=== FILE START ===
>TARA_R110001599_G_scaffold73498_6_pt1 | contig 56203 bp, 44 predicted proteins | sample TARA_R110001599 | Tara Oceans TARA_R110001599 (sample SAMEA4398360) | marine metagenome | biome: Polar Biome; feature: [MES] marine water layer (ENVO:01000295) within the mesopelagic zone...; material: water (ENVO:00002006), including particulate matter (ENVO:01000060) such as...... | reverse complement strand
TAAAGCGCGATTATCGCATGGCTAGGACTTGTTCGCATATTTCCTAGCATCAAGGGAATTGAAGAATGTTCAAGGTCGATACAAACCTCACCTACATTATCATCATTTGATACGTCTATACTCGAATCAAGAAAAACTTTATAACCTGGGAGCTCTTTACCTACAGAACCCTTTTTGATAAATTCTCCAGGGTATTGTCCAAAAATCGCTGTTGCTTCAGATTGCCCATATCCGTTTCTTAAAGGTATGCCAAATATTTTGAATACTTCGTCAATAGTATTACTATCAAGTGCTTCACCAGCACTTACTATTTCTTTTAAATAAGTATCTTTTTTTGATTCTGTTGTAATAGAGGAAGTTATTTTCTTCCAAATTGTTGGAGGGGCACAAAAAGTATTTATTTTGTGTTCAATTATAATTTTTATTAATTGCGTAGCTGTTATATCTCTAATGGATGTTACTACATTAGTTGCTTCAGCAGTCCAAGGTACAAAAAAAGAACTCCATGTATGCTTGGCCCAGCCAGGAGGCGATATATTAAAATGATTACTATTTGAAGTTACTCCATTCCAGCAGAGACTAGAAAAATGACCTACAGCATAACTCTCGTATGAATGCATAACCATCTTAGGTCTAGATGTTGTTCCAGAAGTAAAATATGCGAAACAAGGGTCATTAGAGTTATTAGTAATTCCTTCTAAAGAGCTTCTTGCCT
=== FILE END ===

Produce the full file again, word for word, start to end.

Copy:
>TARA_R110001599_G_scaffold73498_6_pt1 | contig 56203 bp, 44 predicted proteins | sample TARA_R110001599 | Tara Oceans TARA_R110001599 (sample SAMEA4398360) | marine metagenome | biome: Polar Biome; feature: [MES] marine water layer (ENVO:01000295) within the mesopelagic zone...; material: water (ENVO:00002006), including particulate matter (ENVO:01000060) such as...... | reverse complement strand
TAAAGCGCGATTATCGCATGGCTAGGACTTGTTCGCATATTTCCTAGCATCAAGGGAATTGAAGAATGTTCAAGGTCGATACAAACCTCACCTACATTATCATCATTTGATACGTCTATACTCGAATCAAGAAAAACTTTATAACCTGGGAGCTCTTTACCTACAGAACCCTTTTTGATAAATTCTCCAGGGTATTGTCCAAAAATCGCTGTTGCTTCAGATTGCCCATATCCGTTTCTTAAAGGTATGCCAAATATTTTGAATACTTCGTCAATAGTATTACTATCAAGTGCTTCACCAGCACTTACTATTTCTTTTAAATAAGTATCTTTTTTTGATTCTGTTGTAATAGAGGAAGTTATTTTCTTCCAAATTGTTGGAGGGGCACAAAAAGTATTTATTTTGTGTTCAATTATAATTTTTATTAATTGCGTAGCTGTTATATCTCTAATGGATGTTACTACATTAGTTGCTTCAGCAGTCCAAGGTACAAAAAAAGAACTCCATGTATGCTTGGCCCAGCCAGGAGGCGATATATTAAAATGATTACTATTTGAAGTTACTCCATTCCAGCAGAGACTAGAAAAATGACCTACAGCATAACTCTCGTATGAATGCATAACCATCTTAGGTCTAGATGTTGTTCCAGAAGTAAAATATGCGAAACAAGGGTCATTAGAGTTATTAGTAATTCCTTCTAAAGAGCTTCTTGCCT